Overfishing fosters growth of coral-eating snails
- Overfishing removes natural predators of coral-eating snails
- Snails greater threat to corals than pollution and sea-warming
- Fiji’s coral reefs can be protected with tighter controls on fishing
Coral reefs protect coastlines from wave action and storms, provide spawning grounds for valuable fish species and harbor diverse marine ecosystems. They act as carbon sinks by converting carbon dioxide — a greenhouse gas — into the calcium carbonate that make up coral skeletons. By fixing nitrogen, reefs help recycle the nutrients on which many marine organisms depend.
The study, published last month (July) in Ecological Applications by researchers from the Georgia Institute of Technology (Georgia Tech), Atlanta, found the Corralliophila violacea species of marine snails sucking the vital juices out of living coral.
Importantly, the researchers found C. violacea proliferating in areas which are heavily fished — an activity that removes the natural predators of the coral-eating snail.
“Predation of the snails was 220 per cent higher in the marine protected areas compared to unprotected areas”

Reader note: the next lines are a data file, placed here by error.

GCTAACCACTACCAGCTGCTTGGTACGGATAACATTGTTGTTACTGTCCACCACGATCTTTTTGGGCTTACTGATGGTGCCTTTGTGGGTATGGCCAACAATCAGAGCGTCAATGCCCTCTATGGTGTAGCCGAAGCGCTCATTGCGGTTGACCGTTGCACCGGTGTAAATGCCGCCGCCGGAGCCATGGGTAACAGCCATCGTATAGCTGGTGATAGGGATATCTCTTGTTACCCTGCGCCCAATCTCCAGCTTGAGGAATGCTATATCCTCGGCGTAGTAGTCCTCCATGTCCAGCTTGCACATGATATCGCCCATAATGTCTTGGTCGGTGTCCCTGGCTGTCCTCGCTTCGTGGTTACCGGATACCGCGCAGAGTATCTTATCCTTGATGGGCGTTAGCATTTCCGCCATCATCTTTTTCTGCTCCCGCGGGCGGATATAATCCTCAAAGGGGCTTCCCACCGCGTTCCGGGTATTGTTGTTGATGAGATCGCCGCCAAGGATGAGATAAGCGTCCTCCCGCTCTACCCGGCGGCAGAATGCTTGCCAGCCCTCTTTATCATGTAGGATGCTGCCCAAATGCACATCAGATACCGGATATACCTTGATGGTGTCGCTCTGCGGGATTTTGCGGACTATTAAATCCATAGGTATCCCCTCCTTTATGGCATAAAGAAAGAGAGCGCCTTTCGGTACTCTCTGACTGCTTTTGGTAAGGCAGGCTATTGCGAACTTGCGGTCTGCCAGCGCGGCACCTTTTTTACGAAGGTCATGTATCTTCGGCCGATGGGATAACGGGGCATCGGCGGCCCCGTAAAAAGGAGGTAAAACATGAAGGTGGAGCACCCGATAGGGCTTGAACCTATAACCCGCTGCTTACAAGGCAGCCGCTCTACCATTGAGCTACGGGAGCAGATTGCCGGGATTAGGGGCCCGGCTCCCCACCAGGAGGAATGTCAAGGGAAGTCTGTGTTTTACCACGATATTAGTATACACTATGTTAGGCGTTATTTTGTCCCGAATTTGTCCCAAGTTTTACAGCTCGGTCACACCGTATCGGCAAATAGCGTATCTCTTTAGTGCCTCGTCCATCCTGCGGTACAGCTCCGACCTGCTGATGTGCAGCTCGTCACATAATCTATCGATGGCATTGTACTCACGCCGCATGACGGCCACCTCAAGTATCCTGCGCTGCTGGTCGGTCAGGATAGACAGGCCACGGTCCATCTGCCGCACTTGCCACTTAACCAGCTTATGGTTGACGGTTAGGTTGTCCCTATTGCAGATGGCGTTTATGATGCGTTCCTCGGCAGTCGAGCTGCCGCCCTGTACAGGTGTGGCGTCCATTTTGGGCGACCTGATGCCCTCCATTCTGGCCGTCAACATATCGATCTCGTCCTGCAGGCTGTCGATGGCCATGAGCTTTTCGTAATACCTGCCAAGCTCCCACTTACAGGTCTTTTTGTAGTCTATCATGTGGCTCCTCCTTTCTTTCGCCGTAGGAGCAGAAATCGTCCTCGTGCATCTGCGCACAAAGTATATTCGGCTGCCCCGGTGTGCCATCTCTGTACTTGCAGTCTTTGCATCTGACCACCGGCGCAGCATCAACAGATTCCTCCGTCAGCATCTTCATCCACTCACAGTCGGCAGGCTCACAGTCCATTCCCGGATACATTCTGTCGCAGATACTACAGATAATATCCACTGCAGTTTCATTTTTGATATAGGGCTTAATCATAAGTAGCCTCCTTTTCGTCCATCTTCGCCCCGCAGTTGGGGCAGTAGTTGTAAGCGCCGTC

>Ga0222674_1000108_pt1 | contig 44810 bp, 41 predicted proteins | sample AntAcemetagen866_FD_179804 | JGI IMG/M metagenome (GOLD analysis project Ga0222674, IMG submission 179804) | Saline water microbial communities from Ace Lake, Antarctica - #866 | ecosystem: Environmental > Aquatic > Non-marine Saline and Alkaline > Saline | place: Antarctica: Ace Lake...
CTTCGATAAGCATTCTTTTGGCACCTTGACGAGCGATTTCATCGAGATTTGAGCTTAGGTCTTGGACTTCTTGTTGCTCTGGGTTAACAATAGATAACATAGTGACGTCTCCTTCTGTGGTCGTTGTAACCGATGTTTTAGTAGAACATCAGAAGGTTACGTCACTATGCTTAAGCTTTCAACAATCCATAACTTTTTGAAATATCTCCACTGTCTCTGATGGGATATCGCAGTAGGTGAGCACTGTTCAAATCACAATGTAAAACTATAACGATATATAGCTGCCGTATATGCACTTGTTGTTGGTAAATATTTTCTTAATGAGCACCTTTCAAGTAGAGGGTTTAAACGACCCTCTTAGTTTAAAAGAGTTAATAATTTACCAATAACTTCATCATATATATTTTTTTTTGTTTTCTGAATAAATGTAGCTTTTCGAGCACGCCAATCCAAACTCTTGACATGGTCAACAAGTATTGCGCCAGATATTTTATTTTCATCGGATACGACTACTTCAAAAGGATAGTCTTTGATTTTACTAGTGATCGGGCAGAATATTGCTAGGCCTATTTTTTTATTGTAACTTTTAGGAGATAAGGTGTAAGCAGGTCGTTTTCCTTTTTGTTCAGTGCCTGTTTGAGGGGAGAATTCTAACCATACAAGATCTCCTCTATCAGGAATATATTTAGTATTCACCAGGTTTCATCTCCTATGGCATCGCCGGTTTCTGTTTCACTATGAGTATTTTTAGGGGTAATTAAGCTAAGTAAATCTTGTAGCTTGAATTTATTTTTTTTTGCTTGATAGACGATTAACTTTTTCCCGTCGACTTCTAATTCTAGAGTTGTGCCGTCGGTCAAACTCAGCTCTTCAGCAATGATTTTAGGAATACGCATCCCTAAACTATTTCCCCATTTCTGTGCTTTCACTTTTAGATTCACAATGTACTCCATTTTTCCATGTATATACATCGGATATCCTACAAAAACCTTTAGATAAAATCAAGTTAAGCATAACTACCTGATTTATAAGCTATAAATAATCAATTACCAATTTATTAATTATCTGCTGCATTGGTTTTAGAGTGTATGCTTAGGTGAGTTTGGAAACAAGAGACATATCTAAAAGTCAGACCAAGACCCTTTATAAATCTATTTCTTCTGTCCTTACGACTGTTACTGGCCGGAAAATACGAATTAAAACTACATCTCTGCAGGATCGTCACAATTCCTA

Mark Hay, Georgia Institute of Technology
According to Mark Hay, professor at GTU’s School of Biological Sciences and Aquatic Chemical Ecology Centre, and author of the study, the damage caused by C. violacea went unnoticed because they “camouflage themselves on coral reefs and do not move about to leave obvious signs of their destructive behaviour”.
The snails “are vampire or tick-like in sucking out the vital juices of the coral”, Hay tells SciDev.Net.
In experiments conducted on the Coral Coast, Hay and his colleagues attached snails to coral branches and found that, over a three-week period, the snails reduced coral growth by 18—43 per cent, depending on snail size.
In areas protected from fishing, the snails were eaten by triggerfish and other fish species capable of cracking open snail shells. “Predation of the snails was 220 per cent higher in the marine protected areas compared to unprotected areas,” Hay says.
Hay believes that Fijian authorities could protect corals reefs from snails by introducing more stringent fishing controls on puffer fish, filefish and other predators of snails.
“Overfishing takes a lot of key species out, so that all you have left is the marine equivalent of cockroaches and dandelions,” says Hay. Tai Chong Toh, lecturer, reef ecology laboratory, National University of Singapore, tells SciDev.Net that the study sheds new light on a coral predator. “Coral reefs are already under threat from climate change, fishing impacts, and pollution, and coral-eating snails exert more pressure on this fragile ecosystem.”
“We don’t know if C. violacea is present in other reefs and in numbers that could endanger coral reefs,” Tai Chong Toh cautions.
This piece was produced by SciDev.Net’s Asia & Pacific desk.